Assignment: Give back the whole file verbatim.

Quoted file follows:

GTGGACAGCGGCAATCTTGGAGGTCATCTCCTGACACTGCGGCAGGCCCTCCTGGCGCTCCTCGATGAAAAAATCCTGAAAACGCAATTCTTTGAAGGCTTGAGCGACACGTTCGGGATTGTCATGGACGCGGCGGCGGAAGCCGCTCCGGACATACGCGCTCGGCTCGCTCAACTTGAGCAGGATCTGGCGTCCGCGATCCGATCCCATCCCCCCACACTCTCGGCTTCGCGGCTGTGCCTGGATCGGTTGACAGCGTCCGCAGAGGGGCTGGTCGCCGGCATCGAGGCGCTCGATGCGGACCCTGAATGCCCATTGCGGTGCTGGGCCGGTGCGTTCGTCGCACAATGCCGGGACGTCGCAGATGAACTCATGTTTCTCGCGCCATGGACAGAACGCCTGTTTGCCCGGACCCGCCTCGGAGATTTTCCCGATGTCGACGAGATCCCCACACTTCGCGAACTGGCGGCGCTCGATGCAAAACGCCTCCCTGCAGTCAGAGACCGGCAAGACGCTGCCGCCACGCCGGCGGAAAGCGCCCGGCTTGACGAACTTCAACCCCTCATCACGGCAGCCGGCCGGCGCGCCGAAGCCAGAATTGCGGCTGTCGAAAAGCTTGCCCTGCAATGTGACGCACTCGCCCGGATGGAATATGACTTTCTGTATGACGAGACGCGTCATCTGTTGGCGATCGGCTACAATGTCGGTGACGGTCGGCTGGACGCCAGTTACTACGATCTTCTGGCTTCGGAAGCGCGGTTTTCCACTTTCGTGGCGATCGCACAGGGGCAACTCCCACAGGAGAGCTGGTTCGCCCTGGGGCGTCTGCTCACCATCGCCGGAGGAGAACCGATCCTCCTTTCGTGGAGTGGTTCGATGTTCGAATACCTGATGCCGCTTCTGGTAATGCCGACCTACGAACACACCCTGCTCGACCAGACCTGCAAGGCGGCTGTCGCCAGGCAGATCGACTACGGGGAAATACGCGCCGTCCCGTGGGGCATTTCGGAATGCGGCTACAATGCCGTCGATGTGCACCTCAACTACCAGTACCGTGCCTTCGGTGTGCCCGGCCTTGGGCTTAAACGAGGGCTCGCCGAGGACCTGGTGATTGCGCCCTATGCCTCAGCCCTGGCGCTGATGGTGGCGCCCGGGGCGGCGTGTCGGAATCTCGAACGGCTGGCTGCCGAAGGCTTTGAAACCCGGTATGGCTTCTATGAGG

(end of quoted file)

GTGGACAGCGGCAATCTTGGAGGTCATCTCCTGACACTGCGGCAGGCCCTCCTGGCGCTCCTCGATGAAAAAATCCTGAAAACGCAATTCTTTGAAGGCTTGAGCGACACGTTCGGGATTGTCATGGACGCGGCGGCGGAAGCCGCTCCGGACATACGCGCTCGGCTCGCTCAACTTGAGCAGGATCTGGCGTCCGCGATCCGATCCCATCCCCCCACACTCTCGGCTTCGCGGCTGTGCCTGGATCGGTTGACAGCGTCCGCAGAGGGGCTGGTCGCCGGCATCGAGGCGCTCGATGCGGACCCTGAATGCCCATTGCGGTGCTGGGCCGGTGCGTTCGTCGCACAATGCCGGGACGTCGCAGATGAACTCATGTTTCTCGCGCCATGGACAGAACGCCTGTTTGCCCGGACCCGCCTCGGAGATTTTCCCGATGTCGACGAGATCCCCACACTTCGCGAACTGGCGGCGCTCGATGCAAAACGCCTCCCTGCAGTCAGAGACCGGCAAGACGCTGCCGCCACGCCGGCGGAAAGCGCCCGGCTTGACGAACTTCAACCCCTCATCACGGCAGCCGGCCGGCGCGCCGAAGCCAGAATTGCGGCTGTCGAAAAGCTTGCCCTGCAATGTGACGCACTCGCCCGGATGGAATATGACTTTCTGTATGACGAGACGCGTCATCTGTTGGCGATCGGCTACAATGTCGGTGACGGTCGGCTGGACGCCAGTTACTACGATCTTCTGGCTTCGGAAGCGCGGTTTTCCACTTTCGTGGCGATCGCACAGGGGCAACTCCCACAGGAGAGCTGGTTCGCCCTGGGGCGTCTGCTCACCATCGCCGGAGGAGAACCGATCCTCCTTTCGTGGAGTGGTTCGATGTTCGAATACCTGATGCCGCTTCTGGTAATGCCGACCTACGAACACACCCTGCTCGACCAGACCTGCAAGGCGGCTGTCGCCAGGCAGATCGACTACGGGGAAATACGCGCCGTCCCGTGGGGCATTTCGGAATGCGGCTACAATGCCGTCGATGTGCACCTCAACTACCAGTACCGTGCCTTCGGTGTGCCCGGCCTTGGGCTTAAACGAGGGCTCGCCGAGGACCTGGTGATTGCGCCCTATGCCTCAGCCCTGGCGCTGATGGTGGCGCCCGGGGCGGCGTGTCGGAATCTCGAACGGCTGGCTGCCGAAGGCTTTGAAACCCGGTATGGCTTCTATGAGG